Ingrid Bolton was born in Johannesburg South Africa in 1963. She now resides and works in Cape Town. Bolton’s area of interest is taking pressing global issues and bringing them into the public space for discussion. Installation is the predominant medium she uses but has also included video. She has a background in microbiology, which fuels the need to make the microscopic world visible. A few years spent running a farm lead her to focus her attention on the changes in climate conditions and weather.


Recently she has exhibited work that looks at the role of microscopic organisms in the oceans, cable theft and ocean acidification – all global problems. She won the Sasol New Signatures competition in 2012 and her work is included in the Sasol and Pretoria Art Museum collections. She has had solo shows at the Pretoria Art Museum, Sasol Art Museum and at Iziko South African Museum. She completed her MFA at Michaelis School of Fine Art in 2016.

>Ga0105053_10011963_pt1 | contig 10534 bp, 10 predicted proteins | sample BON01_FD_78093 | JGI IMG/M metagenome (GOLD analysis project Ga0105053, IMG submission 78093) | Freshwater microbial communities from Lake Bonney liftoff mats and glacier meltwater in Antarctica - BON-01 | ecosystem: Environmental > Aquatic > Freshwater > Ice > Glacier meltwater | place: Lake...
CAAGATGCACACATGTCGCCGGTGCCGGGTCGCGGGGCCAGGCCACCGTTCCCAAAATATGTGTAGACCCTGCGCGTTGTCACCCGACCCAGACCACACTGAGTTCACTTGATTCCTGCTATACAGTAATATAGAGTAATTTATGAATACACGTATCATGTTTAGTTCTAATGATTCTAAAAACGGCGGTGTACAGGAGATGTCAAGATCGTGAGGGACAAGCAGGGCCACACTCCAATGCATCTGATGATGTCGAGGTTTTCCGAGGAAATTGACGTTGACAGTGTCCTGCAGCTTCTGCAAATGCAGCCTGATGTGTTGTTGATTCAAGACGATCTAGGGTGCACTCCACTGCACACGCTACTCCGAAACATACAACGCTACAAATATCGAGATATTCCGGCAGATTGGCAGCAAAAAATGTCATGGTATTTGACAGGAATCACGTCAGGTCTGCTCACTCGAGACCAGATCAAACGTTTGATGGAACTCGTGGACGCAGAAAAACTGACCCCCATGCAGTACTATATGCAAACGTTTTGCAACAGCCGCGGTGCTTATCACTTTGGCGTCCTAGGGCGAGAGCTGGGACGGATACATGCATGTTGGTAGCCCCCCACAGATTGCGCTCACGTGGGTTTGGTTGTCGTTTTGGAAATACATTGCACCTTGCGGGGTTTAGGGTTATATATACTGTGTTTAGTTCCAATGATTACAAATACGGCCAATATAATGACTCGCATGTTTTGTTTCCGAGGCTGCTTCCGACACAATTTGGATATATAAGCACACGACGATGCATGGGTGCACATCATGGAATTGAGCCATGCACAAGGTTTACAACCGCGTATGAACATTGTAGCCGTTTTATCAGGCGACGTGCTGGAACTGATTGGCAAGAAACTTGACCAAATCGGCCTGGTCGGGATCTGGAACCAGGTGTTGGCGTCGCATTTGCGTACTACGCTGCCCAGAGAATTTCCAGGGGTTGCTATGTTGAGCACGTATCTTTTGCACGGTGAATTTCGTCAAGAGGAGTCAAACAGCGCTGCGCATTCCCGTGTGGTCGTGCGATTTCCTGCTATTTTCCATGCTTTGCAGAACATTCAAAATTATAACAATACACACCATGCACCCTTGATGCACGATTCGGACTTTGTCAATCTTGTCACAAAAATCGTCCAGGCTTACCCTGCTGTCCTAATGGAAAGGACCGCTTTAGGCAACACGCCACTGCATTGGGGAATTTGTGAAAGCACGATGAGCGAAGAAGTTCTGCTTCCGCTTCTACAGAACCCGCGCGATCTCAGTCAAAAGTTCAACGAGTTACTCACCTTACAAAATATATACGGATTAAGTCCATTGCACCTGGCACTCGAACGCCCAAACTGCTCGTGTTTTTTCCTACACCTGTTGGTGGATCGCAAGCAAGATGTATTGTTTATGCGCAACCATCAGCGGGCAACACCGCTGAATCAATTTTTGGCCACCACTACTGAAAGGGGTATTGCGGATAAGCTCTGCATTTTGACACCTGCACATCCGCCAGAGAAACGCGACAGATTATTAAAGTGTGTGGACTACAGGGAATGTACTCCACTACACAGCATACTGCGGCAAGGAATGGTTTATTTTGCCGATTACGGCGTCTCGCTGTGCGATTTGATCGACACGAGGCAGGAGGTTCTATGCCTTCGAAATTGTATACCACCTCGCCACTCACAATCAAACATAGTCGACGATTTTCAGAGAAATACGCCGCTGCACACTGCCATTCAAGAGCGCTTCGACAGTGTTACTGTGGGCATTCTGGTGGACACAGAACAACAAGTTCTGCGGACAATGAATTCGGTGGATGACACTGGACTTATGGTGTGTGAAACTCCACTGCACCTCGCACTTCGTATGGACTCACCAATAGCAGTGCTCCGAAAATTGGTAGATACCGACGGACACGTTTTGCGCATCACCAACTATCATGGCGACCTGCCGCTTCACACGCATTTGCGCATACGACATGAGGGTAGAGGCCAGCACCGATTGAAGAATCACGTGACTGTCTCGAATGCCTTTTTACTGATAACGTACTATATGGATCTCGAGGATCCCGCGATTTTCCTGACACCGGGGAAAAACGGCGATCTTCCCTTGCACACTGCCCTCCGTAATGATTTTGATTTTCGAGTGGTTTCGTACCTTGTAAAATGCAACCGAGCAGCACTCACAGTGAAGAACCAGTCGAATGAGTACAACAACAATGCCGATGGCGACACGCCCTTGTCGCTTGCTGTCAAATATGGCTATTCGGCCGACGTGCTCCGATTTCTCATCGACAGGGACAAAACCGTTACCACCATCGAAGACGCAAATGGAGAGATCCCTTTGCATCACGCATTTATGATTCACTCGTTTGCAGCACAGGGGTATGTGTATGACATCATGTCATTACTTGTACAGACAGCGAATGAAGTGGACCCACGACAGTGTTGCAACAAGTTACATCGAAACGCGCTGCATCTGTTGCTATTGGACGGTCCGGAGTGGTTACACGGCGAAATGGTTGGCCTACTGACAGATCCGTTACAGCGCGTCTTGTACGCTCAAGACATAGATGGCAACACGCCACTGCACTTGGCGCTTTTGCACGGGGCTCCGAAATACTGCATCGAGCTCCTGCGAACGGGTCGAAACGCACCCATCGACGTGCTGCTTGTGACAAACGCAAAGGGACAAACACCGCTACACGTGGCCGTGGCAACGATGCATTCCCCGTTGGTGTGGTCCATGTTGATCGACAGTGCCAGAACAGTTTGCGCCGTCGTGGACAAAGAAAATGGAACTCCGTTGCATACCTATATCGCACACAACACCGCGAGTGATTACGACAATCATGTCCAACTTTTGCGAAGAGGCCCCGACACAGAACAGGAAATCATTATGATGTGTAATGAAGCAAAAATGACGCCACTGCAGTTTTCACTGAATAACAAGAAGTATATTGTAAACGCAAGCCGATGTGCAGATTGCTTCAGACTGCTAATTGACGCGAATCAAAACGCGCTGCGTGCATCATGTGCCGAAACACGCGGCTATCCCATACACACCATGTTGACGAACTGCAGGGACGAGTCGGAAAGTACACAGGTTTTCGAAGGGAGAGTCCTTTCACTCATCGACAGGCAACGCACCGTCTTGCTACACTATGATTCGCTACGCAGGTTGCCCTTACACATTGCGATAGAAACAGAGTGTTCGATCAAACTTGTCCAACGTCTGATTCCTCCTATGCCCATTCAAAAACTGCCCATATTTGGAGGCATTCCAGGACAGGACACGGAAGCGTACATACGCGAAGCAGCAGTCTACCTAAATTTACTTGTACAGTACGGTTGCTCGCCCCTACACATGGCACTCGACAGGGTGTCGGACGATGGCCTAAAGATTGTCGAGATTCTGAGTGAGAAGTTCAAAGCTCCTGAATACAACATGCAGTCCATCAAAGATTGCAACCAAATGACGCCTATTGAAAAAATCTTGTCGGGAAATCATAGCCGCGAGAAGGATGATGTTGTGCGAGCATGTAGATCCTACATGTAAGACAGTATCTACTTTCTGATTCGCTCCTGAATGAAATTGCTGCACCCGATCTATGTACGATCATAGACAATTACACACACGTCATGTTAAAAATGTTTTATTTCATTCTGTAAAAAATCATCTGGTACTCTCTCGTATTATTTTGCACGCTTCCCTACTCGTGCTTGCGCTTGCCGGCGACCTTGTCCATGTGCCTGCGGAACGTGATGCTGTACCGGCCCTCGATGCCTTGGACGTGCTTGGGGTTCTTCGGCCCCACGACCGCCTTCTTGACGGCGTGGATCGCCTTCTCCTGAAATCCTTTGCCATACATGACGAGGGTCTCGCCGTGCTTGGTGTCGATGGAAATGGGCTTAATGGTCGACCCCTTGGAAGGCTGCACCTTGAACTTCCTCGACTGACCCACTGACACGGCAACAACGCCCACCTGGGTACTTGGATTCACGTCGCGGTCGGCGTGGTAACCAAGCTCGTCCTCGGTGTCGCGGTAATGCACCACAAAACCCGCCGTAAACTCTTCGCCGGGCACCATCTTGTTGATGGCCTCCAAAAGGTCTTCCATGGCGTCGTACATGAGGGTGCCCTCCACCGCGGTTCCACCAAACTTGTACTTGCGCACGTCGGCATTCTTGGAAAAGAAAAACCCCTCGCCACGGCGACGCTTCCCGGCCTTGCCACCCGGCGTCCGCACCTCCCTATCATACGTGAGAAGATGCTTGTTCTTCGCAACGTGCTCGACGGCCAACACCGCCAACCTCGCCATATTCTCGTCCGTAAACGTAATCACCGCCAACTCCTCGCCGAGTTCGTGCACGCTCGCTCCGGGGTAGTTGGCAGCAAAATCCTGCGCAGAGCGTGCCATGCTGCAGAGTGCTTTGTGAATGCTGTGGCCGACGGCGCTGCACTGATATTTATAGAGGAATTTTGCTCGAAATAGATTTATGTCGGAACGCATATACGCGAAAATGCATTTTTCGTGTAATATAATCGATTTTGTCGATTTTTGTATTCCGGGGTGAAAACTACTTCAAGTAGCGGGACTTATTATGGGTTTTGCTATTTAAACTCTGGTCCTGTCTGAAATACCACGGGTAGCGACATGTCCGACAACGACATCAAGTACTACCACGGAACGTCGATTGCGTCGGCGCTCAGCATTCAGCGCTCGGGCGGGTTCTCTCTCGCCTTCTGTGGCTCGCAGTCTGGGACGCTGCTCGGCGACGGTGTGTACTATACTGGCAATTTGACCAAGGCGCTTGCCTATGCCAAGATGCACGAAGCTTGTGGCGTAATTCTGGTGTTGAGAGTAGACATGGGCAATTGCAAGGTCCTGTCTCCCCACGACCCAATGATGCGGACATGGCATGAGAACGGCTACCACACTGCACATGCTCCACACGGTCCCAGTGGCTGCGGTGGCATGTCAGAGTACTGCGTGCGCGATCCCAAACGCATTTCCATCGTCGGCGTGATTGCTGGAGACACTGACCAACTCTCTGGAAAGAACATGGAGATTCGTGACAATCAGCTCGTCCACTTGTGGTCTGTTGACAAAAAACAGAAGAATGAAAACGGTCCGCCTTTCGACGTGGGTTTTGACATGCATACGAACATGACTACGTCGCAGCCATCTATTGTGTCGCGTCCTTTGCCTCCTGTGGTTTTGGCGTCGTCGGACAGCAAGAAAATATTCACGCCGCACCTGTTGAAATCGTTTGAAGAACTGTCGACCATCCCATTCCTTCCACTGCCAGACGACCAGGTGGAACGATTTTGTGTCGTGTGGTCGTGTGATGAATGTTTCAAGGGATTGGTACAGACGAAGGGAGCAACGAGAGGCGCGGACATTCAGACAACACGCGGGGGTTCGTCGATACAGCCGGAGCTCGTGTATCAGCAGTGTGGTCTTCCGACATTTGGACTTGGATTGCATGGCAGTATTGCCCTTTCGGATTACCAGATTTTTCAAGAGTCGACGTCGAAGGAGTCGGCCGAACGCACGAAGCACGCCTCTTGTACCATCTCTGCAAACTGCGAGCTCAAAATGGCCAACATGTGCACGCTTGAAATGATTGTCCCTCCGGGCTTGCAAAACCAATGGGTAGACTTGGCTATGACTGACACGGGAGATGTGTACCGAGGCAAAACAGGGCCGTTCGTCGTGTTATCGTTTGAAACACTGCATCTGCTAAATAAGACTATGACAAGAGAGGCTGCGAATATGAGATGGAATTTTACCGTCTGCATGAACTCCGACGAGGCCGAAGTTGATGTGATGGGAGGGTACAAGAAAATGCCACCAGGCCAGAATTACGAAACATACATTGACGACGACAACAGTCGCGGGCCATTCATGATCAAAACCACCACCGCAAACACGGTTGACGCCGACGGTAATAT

We live as individuals but are part of the whole. We are the micro within the macro, but we become more of the macro when we connect. We connect via phones and the

Internet to access individuals, companies and organizations. We join, we link and we visit. We communicate from extreme ends of the globe, instantly. All these connections are made possible because of the conductive ability of copper, on which we rely for transmission.


The network of connectivity is a web of cables laid above and below us, easily

accessible and stolen. With the growing demand for copper, resulting in the increased price, interruptions are happening more frequently due to cable theft. Commuters are stranded, electricity is cut and connections are severed.

My work explores how copper is deconstructed, broken down into individual strands and then reconstructed in various ways. The cable comes together to suggest layers of soil, water or skin. I investigate how the global demand for copper has micro and macro implications for South Africa as well as and the greater global community